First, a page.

Thursday: I’ve decided to try swimming in the lake and figure that morning is the best time as after a day at the pool, the last thing I want to do is more swimming. Around ten am the water seems warmer than the reported 22 degree to start with, but gets a little colder as I swim out. One hundred meters is enough and works as a pre-warm up. The water is very clear and fish are abundant.
At the pool there’s just time to catch Neal’s 50m fly before warming up. Several of us are doing 100m freestyle and there are fifty-seven heats, but first we have to wait for the thirty-five heats of women.
As much as possible the heats are run in their age-groups but I’m in a mixed group heat and get to swim in lane five near the centre of the pool. In spite of a dodgy tumble-turn, it’s a good swim and I’ve done a Long course PB of 1.22 – only one second slower that my short course PB, so what with the sunshine, it’s been a good day.
Ian has organised an Out to Swim dinner In Bled. It’s an opportunity for the whole team to meet up – the Syncro women have arrived and it’s great to meet some of them for the first time. Our open water swimmer, Rick Snow drops in for a beer so we are all together for a team photograph. We also have Matthew Lue’s birthday to celebrate and the restaurant improvises a cake. I decide, after much hesitation to try the famous Bled Cake. This is a custard base, with whipped cream on top.
There’s pastry top and bottom. It looks too sweet for me but I’m assured by locals that it’s not. What it is, is huge. It is somewhat sweet and walking home, it lies heavily on top of my mixed grill main course. Well, I’ve tried it and don’t need to do it again. Most cake-lovers, I think will enjoy this.
Friday: Another morning swim in this gorgeous lake. My race today is immediately after lunch. and by the time I get there, the morning session has finished and there are still two hours of lunch break. I time my warm up to end half an hour before the start of the afternoon session. I feel very sluggish this morning and the first 200m is hard work. ‘It’s often like this,’ I tell myself and sure enough in the second 200m I break through the barrier. Then it’s time to concentrate on backstroke, doing a few 50m backstroke kick to make sure my legs are straight. I follow this with backstroke HVOs, front-end to start and back-end to finish in the 50m pool. Again, I’m in lane five with only three other guys of various ages – mostly older than me.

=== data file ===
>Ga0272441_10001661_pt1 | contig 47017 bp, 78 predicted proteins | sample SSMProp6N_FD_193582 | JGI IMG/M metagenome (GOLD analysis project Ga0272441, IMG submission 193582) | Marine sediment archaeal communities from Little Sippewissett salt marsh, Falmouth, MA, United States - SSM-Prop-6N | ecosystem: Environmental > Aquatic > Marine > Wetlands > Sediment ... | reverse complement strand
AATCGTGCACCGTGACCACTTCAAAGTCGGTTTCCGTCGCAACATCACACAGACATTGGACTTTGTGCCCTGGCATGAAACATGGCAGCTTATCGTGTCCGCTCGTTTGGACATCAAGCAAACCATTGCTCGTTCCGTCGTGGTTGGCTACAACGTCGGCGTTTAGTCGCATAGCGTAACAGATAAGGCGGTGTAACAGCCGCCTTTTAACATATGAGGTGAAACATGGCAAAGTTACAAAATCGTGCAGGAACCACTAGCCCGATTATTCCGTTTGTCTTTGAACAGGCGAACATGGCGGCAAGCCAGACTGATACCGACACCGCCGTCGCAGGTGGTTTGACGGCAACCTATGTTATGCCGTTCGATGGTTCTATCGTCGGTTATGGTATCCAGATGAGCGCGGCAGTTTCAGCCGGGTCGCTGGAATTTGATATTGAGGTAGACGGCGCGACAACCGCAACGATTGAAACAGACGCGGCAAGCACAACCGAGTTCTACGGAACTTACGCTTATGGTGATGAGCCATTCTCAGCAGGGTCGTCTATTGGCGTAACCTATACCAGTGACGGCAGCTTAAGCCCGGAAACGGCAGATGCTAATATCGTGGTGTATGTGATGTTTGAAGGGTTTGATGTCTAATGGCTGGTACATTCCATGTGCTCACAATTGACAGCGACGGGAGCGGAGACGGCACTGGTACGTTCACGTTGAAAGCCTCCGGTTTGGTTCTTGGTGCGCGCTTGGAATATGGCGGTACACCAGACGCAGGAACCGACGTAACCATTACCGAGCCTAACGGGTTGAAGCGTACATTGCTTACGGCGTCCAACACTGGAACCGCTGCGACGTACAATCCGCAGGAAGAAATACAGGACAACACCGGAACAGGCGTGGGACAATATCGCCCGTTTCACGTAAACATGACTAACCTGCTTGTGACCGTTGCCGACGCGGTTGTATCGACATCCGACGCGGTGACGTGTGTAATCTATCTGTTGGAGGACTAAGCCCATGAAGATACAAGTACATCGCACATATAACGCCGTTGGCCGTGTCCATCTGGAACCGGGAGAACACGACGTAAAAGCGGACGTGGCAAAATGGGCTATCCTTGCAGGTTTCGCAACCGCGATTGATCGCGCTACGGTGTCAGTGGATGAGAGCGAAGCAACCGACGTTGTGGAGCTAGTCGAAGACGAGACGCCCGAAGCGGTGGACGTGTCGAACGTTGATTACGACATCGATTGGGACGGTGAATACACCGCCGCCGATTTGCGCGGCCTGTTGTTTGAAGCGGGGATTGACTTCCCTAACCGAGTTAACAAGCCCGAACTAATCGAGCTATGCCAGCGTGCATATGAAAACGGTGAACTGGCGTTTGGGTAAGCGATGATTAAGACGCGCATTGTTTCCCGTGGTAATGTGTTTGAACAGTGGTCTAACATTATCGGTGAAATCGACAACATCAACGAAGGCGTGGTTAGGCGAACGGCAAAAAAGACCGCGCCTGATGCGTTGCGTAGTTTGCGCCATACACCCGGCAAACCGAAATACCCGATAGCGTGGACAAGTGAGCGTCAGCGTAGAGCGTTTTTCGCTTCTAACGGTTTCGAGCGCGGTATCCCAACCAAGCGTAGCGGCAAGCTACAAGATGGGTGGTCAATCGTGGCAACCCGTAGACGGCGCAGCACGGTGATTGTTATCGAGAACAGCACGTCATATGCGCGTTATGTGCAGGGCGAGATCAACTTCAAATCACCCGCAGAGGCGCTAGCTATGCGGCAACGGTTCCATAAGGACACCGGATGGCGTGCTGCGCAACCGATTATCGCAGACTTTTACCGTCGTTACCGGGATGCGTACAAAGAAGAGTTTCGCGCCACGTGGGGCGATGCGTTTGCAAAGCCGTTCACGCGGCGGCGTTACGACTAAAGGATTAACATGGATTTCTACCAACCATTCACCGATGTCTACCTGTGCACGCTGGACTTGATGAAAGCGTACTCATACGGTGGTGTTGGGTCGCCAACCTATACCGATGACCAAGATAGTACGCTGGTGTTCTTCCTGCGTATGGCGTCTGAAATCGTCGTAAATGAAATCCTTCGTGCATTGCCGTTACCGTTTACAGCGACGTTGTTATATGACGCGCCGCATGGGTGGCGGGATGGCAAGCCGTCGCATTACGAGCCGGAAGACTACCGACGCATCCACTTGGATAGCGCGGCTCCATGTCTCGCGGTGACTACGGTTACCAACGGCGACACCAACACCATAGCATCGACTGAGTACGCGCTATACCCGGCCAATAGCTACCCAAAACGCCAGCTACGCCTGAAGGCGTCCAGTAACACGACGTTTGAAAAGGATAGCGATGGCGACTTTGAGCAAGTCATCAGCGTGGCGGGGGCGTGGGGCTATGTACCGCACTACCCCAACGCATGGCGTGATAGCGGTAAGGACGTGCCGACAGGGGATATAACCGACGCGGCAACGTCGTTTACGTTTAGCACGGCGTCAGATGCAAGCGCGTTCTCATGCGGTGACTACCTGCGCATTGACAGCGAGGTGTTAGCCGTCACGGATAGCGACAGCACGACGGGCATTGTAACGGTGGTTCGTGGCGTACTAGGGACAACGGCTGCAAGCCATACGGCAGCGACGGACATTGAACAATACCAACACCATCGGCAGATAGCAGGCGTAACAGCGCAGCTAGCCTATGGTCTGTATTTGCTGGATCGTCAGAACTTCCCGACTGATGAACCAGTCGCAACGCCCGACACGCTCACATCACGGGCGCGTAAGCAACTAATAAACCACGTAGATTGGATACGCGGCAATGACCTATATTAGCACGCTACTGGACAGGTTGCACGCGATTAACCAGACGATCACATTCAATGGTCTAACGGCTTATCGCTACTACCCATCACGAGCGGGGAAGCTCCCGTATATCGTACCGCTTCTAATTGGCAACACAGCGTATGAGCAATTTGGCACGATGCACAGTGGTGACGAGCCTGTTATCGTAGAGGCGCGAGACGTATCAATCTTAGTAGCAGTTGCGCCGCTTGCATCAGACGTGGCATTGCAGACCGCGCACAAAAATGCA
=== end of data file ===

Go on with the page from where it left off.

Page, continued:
Andy is here to film me and I can hear him as I prepare. It’s great to know that someone from the club is watching. The guy in lane four looks younger and faster than me, but he’s not and I win my heat with another long course PB (actually half a second faster than my Paris short course PB) and a 7th place in my age group. That means another certificate. Now is the time for lunch and I fill up on a large plate of spaghetti and treat myself to a beer, because it’s all over. Andy is racing in the last heat of the last event of the competition but while Neal and I are in the dinner tent, a huge thunderstorm breaks in the middle of the women’s 100m breaststroke. They carry on for a while, but there is lightening so proceedings stop for half an hour. Everyone crams into the dinner tent and we wait. The men’s 100m Breaststroke age group 25-29 is tense and hard fought. Andy is pleased with 5th and a PB. There were two other Brits in the 1:09 time. We’re all drained, emotionally and physically.